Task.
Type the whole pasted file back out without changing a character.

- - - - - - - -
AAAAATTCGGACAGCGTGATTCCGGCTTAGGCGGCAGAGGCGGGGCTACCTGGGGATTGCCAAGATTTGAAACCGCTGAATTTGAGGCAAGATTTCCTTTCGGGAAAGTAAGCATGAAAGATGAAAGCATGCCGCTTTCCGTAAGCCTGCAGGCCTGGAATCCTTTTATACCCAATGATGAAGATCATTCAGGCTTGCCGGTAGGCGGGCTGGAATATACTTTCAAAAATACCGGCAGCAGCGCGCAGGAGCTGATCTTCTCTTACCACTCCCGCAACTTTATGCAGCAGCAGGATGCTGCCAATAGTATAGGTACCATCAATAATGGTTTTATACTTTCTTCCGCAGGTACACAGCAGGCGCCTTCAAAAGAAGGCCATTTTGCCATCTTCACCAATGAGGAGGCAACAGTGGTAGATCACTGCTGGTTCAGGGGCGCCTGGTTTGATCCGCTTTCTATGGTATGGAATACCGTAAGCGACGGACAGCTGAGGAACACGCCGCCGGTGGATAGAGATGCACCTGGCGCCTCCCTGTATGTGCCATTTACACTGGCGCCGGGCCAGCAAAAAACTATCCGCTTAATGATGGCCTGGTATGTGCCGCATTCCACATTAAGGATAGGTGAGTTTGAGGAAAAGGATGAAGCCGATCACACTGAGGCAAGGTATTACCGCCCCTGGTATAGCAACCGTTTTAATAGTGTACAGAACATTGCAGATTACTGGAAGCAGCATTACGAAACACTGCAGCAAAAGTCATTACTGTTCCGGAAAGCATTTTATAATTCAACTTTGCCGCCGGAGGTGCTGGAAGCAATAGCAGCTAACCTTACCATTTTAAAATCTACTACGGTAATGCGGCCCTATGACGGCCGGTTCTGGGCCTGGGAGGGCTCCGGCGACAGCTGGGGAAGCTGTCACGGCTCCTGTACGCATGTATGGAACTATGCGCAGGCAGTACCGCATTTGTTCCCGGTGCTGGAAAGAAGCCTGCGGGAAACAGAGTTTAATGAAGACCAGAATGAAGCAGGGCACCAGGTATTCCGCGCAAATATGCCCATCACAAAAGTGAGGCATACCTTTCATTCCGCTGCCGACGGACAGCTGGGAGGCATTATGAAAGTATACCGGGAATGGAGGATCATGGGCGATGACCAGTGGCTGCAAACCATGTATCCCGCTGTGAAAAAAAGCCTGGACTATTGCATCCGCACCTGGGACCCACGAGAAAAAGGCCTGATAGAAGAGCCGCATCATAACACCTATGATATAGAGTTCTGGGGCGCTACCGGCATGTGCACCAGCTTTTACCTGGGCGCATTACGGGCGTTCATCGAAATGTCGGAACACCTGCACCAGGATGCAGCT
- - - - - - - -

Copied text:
AAAAATTCGGACAGCGTGATTCCGGCTTAGGCGGCAGAGGCGGGGCTACCTGGGGATTGCCAAGATTTGAAACCGCTGAATTTGAGGCAAGATTTCCTTTCGGGAAAGTAAGCATGAAAGATGAAAGCATGCCGCTTTCCGTAAGCCTGCAGGCCTGGAATCCTTTTATACCCAATGATGAAGATCATTCAGGCTTGCCGGTAGGCGGGCTGGAATATACTTTCAAAAATACCGGCAGCAGCGCGCAGGAGCTGATCTTCTCTTACCACTCCCGCAACTTTATGCAGCAGCAGGATGCTGCCAATAGTATAGGTACCATCAATAATGGTTTTATACTTTCTTCCGCAGGTACACAGCAGGCGCCTTCAAAAGAAGGCCATTTTGCCATCTTCACCAATGAGGAGGCAACAGTGGTAGATCACTGCTGGTTCAGGGGCGCCTGGTTTGATCCGCTTTCTATGGTATGGAATACCGTAAGCGACGGACAGCTGAGGAACACGCCGCCGGTGGATAGAGATGCACCTGGCGCCTCCCTGTATGTGCCATTTACACTGGCGCCGGGCCAGCAAAAAACTATCCGCTTAATGATGGCCTGGTATGTGCCGCATTCCACATTAAGGATAGGTGAGTTTGAGGAAAAGGATGAAGCCGATCACACTGAGGCAAGGTATTACCGCCCCTGGTATAGCAACCGTTTTAATAGTGTACAGAACATTGCAGATTACTGGAAGCAGCATTACGAAACACTGCAGCAAAAGTCATTACTGTTCCGGAAAGCATTTTATAATTCAACTTTGCCGCCGGAGGTGCTGGAAGCAATAGCAGCTAACCTTACCATTTTAAAATCTACTACGGTAATGCGGCCCTATGACGGCCGGTTCTGGGCCTGGGAGGGCTCCGGCGACAGCTGGGGAAGCTGTCACGGCTCCTGTACGCATGTATGGAACTATGCGCAGGCAGTACCGCATTTGTTCCCGGTGCTGGAAAGAAGCCTGCGGGAAACAGAGTTTAATGAAGACCAGAATGAAGCAGGGCACCAGGTATTCCGCGCAAATATGCCCATCACAAAAGTGAGGCATACCTTTCATTCCGCTGCCGACGGACAGCTGGGAGGCATTATGAAAGTATACCGGGAATGGAGGATCATGGGCGATGACCAGTGGCTGCAAACCATGTATCCCGCTGTGAAAAAAAGCCTGGACTATTGCATCCGCACCTGGGACCCACGAGAAAAAGGCCTGATAGAAGAGCCGCATCATAACACCTATGATATAGAGTTCTGGGGCGCTACCGGCATGTGCACCAGCTTTTACCTGGGCGCATTACGGGCGTTCATCGAAATGTCGGAACACCTGCACCAGGATGCAGCT